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Turning of the Bull Monument
By Wally Turnbull


I first became interested in my genealogy in the mid 70s but numerous career transfers necessitated putting this idea to one side for a number of years. Finally, in 1989, I was in a position to make my very first trip to Scotland, land of my forefathers, my father, Andrew, having been born in Dundee, in 1905. He came to Canada, along with his older brother, David (1903), both having been, essentially, orphaned in 1920. They subsequently earned enough money to bring their younger sister, Jessie, to Canada to join them in Brantford, Ontario, where they were raised to adulthood by their uncle and aunt who had previously emigrated to Canada from Dundee.

The result of my 1989 trip to Scotland was an instant desire to learn more about my father and I entered into the realm of genealogy. During the years that followed, I was quite successful in documenting my family tree all the way back to 1750, in the vicinity of Airlie, where my 4x great grandfather was born. However, there did remain one dangling branch, that of my grandfather, Arthur Rattray, born in 1871, in Dundee. He left Dundee in early 1908 to be employed as chief steward aboard the SS Moeraki, owned by the Union Steamship Company, of Dunedin, New Zealand. For whatever reason(s), he never returned to Scotland, abandoning my grandmother, my uncle David, my father, Andrew, and their sister, Jessie, who was born some four months after Arthur left for New Zealand.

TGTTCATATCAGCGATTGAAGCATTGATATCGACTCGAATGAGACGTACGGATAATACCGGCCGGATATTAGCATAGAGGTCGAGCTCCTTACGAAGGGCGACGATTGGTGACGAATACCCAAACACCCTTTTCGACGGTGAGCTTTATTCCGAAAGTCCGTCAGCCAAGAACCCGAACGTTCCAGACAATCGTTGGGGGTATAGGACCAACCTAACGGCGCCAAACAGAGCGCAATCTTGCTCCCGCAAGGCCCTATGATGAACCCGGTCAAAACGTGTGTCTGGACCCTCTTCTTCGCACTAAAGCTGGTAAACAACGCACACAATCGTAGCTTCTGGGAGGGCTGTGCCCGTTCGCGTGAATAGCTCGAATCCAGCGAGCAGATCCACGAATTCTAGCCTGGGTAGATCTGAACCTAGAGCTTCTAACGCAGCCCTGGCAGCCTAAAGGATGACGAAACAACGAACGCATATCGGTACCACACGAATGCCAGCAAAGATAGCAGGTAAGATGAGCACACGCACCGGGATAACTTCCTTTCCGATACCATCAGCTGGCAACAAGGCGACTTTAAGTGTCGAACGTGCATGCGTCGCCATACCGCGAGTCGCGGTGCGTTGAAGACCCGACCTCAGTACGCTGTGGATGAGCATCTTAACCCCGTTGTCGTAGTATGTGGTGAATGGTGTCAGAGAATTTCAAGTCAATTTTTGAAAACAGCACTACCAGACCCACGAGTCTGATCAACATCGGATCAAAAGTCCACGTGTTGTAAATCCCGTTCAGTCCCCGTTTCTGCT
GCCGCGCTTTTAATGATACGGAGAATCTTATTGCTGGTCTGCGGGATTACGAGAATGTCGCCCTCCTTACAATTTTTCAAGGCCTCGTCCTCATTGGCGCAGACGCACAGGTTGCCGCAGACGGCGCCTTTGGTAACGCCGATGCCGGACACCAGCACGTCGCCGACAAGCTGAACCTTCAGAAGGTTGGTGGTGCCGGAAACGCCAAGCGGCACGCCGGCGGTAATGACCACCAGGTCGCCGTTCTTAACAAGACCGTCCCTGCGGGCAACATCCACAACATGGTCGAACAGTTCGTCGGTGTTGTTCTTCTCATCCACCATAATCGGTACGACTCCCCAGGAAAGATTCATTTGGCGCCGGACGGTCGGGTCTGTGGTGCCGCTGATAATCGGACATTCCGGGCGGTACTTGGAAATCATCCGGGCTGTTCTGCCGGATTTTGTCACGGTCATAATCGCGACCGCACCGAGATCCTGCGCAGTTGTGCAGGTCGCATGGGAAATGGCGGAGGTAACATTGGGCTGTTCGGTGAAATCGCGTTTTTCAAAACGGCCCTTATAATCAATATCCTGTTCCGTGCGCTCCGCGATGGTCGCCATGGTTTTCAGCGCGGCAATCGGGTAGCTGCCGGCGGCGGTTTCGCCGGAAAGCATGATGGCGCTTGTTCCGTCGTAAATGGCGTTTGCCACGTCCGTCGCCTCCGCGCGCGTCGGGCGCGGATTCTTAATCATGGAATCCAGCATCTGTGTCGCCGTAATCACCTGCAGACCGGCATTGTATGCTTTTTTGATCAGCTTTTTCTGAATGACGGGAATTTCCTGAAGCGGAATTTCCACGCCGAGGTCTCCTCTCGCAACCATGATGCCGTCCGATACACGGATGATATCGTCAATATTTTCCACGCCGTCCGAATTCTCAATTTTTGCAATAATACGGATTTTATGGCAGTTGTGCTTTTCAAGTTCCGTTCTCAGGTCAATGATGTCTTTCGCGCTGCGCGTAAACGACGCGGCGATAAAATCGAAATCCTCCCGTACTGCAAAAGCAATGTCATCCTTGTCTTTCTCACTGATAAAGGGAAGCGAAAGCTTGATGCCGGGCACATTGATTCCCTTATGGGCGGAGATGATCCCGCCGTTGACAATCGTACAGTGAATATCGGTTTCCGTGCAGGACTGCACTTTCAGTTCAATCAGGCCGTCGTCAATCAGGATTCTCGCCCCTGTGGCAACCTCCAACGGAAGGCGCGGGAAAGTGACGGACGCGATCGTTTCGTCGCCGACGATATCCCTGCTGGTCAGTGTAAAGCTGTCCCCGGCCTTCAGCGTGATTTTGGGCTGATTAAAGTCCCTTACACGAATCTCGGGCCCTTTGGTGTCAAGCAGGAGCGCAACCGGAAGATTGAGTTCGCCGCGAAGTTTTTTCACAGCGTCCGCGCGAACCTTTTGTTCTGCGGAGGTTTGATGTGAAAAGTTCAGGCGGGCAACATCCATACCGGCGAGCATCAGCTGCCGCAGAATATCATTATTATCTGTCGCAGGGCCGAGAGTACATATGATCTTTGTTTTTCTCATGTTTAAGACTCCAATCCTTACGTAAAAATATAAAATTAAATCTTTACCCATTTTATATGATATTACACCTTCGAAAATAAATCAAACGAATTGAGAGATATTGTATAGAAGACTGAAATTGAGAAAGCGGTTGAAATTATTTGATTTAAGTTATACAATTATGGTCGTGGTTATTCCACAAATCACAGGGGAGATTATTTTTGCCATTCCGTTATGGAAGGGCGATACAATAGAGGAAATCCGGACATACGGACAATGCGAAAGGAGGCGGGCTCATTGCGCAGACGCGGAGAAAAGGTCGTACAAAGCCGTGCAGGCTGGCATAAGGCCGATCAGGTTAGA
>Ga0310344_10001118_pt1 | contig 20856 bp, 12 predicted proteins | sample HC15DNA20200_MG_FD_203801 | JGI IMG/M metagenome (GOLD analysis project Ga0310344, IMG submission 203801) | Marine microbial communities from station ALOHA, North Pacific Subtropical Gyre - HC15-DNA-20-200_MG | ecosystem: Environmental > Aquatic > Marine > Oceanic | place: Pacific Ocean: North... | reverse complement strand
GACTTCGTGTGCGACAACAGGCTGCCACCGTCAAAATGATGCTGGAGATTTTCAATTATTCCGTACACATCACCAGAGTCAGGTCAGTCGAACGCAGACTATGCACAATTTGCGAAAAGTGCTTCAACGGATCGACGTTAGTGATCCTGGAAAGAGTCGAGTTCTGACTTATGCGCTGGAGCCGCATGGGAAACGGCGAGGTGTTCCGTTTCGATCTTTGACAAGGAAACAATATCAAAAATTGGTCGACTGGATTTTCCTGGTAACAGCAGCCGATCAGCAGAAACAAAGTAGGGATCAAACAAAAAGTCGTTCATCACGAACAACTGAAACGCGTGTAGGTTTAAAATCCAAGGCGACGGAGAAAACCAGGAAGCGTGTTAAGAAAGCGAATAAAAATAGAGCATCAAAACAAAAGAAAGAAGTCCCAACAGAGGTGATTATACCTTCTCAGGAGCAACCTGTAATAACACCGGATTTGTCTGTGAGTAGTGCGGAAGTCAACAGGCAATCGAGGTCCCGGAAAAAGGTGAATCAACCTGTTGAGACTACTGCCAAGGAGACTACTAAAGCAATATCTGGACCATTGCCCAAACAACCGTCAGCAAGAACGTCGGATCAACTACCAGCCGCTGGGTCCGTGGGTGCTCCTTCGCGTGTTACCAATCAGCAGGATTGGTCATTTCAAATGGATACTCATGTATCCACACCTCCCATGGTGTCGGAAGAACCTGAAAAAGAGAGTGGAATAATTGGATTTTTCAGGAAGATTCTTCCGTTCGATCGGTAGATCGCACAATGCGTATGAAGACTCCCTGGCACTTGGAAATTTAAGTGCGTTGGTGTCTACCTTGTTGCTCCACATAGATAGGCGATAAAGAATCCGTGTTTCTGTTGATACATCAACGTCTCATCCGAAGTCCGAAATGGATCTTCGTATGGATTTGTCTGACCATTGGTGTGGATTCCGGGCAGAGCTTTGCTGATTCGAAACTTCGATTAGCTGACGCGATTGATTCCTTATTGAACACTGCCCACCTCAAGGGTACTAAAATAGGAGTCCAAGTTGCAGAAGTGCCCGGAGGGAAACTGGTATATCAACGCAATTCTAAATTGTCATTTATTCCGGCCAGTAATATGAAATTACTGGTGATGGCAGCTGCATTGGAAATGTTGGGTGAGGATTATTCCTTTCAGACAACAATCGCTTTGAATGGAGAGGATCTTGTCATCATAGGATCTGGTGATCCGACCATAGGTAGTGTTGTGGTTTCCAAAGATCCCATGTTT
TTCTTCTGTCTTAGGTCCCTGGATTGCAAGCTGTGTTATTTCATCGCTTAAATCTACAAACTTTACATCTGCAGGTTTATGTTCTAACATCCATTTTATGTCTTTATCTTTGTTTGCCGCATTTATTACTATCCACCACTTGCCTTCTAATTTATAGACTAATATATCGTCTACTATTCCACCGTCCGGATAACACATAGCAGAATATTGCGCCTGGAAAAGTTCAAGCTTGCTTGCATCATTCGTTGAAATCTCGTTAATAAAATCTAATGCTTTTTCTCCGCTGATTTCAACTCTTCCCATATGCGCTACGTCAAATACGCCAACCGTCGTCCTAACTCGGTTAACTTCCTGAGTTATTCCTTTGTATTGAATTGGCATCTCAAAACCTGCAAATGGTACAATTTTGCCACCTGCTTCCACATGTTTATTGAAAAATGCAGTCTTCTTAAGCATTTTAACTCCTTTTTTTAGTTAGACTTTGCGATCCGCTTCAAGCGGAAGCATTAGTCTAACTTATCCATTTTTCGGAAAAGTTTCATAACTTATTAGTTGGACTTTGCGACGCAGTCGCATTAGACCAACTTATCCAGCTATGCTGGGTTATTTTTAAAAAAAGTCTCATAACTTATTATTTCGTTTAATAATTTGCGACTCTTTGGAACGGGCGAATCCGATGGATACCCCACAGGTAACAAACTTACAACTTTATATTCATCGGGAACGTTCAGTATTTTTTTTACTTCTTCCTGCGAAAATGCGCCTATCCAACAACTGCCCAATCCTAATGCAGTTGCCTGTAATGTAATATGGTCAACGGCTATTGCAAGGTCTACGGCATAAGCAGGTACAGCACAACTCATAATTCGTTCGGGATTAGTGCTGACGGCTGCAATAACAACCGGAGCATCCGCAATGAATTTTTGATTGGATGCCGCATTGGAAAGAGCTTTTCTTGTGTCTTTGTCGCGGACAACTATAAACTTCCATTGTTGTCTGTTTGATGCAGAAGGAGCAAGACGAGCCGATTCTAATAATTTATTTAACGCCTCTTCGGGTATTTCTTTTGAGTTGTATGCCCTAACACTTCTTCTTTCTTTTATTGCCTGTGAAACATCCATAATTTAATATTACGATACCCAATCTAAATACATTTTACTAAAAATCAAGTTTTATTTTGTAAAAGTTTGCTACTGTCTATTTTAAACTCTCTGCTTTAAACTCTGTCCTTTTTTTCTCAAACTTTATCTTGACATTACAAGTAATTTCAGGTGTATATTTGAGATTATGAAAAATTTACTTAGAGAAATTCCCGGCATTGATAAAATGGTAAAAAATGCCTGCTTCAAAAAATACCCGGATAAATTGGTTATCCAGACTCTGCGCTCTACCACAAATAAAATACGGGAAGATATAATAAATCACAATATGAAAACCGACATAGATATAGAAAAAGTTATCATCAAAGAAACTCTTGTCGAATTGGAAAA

So, the challenge presented itself, what happened to my grandfather?

In the ensuing years, I trolled numerous genealogy websites, cemetery records, any kind of record that I could find, without success. In November of 2007, Ancestry.com added a new free database, Australian Electoral Roll 1928. I searched and found an Arthur Rattray, 338 Liverpool Street, Hobart, Tasmania, Chief Steward! Could it be him? All the indicators were there. This Arthur also had a wife, according to the Australian Electoral Roll.

My next step was to send a query to the genealogy help group for Tasmania. Very quickly I received an email response from a Suzanne Griffin, not a relative, but offering to look into the matter. Over the next few weeks, she came up with the 1922 marriage record between this Arthur and his wife, Constance. In tracing Constance's line, Suzanne determined that she was either widowed or divorced, having been married once before. In the process, Suzanne telephoned a relative of Constance, she having died in 1950, the relative confirmed that Arthur was, indeed, Scottish. The next step was to examine the actual marriage certificate for Arthur and Constance and behold! His parents were correctly listed as David Rattray and Isabella Will, my great grandparents!

Suzanne subsequently sent me a photo of the grave marker for Constance and Arthur and will shortly send me a copy of his death certificate.

For those indulging in genealogy I guess the lesson is, never stop looking......you may just find what you are looking for.

Needless to say, I am sending a Christmas flower arrangement to Suzanne in thanks for her Christmas present to me.

Attached is a photo of the grave marker, sent to me by Suzanne, which begs the question, who arranged and paid for this marker? Today, there are four separate Rattray listings in the Hobart telephone directory (a city of 200,000). The next step is for me to contact these four households. Although Arthur was 51 and Constance 44 at the time of their marriage it is possible they had descendants.

Keith Rattray


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